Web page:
Who is Kyrsten Sinema's ex-husband Blake Dain? A look at life of bisexual senator who is against $15 minimum wage
Sinema represented Arizona's 9th district as a Congresswoman in 2013, before being elected to the Senate in 2019
Arizona Senator Kyrsten Sinema is currently making news for her controversial support for the filibuster in the Senate. The first openly bisexual member of Congress has a long history of defying the norm, growing up homeless after her parents divorced. She famously lived at an abandoned gas station as a child, before moving into a house thanks to the help of a church. Sinema is also well known for not following any religion -- at her swearing-in, she took the oath on a copy of the Constitution rather than the Bible.
Interestingly, at her Congressional swearing-in, Sinema took the oath alone. She was not accompanied by her family, as is custom for most Senators. It is just one of the many things different about Sinema. She came out as bisexual in 2005 and has been a strong advocate of LGBTQ rights. Amongst other things, she is also known for her strong support for bipartisanship and is now trending on Twitter for her support of the filibuster. Sinema has also voiced her opposition to key pieces of the American Rescue Plan, including raising the minimum wage to $15.
Sinema's story is a fascinating one, with Anne Friedman of Elle saying, "There's much about Sinema's story that seems unbelievable." Just one of those is the story of her marriage, now ended, with Blake Dain.
Who is Kyrsten Sinema?
The Arizona Senator was born in Tuscon to a middle-class family. When she was eight, her parents divorced and she moved to Flordia with her mother and sister. They became homeless after her stepfather lost his job, forcing the family to live at an abandoned gas station. She often recounts this as a key experience, saying it motivated her to become a social worker and a politician.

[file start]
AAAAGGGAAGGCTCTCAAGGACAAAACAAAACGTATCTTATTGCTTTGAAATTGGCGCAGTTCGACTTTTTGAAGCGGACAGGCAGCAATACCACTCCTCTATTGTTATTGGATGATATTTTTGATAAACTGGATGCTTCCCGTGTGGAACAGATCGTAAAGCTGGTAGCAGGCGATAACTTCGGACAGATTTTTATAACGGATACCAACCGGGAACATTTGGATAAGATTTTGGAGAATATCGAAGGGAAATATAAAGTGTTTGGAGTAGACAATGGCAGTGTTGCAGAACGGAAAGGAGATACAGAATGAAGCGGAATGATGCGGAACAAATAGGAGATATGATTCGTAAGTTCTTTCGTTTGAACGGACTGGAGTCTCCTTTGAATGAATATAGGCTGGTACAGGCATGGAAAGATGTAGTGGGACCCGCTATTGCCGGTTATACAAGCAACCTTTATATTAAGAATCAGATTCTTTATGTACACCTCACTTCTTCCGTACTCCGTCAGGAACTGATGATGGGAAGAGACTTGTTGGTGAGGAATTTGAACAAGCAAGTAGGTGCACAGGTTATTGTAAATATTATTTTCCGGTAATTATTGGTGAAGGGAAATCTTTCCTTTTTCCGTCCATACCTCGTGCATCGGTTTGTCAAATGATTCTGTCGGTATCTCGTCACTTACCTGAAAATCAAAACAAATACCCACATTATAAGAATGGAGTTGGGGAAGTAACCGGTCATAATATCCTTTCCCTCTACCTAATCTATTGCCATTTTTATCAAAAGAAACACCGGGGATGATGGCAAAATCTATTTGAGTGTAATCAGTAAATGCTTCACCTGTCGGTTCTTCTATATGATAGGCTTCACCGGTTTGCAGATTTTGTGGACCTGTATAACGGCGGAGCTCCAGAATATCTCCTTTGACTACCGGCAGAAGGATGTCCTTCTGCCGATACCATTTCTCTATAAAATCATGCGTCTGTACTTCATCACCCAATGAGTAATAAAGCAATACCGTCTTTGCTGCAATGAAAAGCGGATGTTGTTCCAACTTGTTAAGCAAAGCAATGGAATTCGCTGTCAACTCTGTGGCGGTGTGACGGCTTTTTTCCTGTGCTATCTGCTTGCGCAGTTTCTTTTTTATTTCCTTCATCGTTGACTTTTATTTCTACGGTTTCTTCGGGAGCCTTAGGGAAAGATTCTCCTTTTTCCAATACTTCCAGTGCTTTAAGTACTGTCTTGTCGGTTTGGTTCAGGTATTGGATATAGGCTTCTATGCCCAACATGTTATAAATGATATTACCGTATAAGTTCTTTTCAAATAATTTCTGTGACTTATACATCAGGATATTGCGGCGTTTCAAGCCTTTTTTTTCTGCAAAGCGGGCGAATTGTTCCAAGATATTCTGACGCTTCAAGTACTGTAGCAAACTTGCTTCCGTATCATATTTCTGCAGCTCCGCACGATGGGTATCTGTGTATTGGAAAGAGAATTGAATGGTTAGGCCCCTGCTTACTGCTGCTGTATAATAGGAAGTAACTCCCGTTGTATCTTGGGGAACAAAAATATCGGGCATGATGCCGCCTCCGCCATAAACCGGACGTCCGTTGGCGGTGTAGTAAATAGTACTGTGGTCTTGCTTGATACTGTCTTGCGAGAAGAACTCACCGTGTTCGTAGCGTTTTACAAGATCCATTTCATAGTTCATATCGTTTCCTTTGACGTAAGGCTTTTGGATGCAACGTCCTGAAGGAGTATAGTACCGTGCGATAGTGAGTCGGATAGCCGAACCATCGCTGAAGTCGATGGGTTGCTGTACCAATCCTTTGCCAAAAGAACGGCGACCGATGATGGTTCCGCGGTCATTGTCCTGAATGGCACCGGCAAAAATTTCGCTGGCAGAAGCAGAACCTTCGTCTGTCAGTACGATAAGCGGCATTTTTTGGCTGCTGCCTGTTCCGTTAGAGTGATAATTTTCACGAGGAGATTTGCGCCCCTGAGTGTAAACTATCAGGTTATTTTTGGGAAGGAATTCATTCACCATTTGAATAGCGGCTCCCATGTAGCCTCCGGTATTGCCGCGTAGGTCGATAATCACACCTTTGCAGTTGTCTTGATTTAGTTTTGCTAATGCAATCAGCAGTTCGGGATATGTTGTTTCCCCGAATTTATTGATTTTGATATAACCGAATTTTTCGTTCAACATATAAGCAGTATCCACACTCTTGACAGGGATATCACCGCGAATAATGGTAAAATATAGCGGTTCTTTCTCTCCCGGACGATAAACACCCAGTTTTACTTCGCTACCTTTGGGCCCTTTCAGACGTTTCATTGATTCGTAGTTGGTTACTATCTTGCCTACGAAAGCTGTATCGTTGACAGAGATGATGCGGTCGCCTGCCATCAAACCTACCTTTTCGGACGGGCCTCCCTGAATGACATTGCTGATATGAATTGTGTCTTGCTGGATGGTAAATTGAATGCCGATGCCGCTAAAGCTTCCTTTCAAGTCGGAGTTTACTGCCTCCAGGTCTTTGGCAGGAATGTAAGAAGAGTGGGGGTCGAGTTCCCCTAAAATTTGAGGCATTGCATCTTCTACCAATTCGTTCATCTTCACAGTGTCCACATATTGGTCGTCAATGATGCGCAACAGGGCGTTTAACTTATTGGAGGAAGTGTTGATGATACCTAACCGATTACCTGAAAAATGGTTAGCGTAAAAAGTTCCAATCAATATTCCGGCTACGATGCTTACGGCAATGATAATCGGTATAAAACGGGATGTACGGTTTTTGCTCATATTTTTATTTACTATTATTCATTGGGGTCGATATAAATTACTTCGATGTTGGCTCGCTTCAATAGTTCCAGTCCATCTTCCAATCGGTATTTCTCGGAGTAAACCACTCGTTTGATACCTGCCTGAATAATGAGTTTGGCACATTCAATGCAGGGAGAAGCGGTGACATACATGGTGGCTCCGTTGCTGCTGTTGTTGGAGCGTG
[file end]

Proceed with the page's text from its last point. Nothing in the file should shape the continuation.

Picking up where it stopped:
A few years later the family's fortunes changed, and Sinema was able to graduate school at 16. She then attended Brigham Young University (BYU) in Utah, where she got a bachelors' degree in social work. Sinema went on to get a masters' degree in social work from Arizona State University in 1999, and also has a PhD. She started out as a social worker for a low-income elementary school in Pheonix. According to the Elle biography, "In 2000, her school district's budget was on the chopping block, and her fellow social workers nominated her to go to the state capitol to fight the cuts." It was at that moment she decided to run for office.
She lost her first election running as an independent. In the next cycle, she registered as a Democrat and became Arizona's youngest lawmaker. Sinema then went on to represent Arizona's 9th district as a Congresswoman in 2013, before being elected to the Senate in 2019.
Who is Blake Dain?
According to a biography by AZ Central, Sinema met Dain when the duo was studying at BYU. Dain was reportedly several years senior to her. Sinema has never publicly spoken about her marriage, so there is almost nothing we know about Dain. Sinema is famously tight-lipped about her private life. When asked by Friedman about her personal life, she replied, "I don't really think that's any of your business. Not a lot of people ask young men in politics."
Sinema has never mentioned Dain or her marriage, so there is no word on whether the two were indeed married, or just dating. We also don't know if her relationship with Dain led her to discover her bisexuality, or if she always was bisexual.
Support for the LGBTQ Community
Simena's declaration of her sexuality came in a rather dramatic fashion. In 2005, when she was serving in the Arizona State Legislature, a Republican colleague insulted LGBTQ people. Responding, she passionately declared, "We're simply people like everyone else who want and deserve respect." When reporters asked her about the use of 'we', she replied "Duh, I'm bisexual."
She is also a strong advocate for LGBTQ rights in Congress, despite being more moderate than some of her colleagues. In 2006, she was at the forefront of the opposition to the proposed amendment to the Arizona state constitution which would have banned same-sex marriages and civil unions. She also played a key role in 2014, when Arizona legalized gay marriage.
In 2020, she signed a letter in support of the Equal Rights Act that was sent to then-majority leader Mitch McConnell. However, her strong support for the filibuster means that it is unlikely that the act will pass.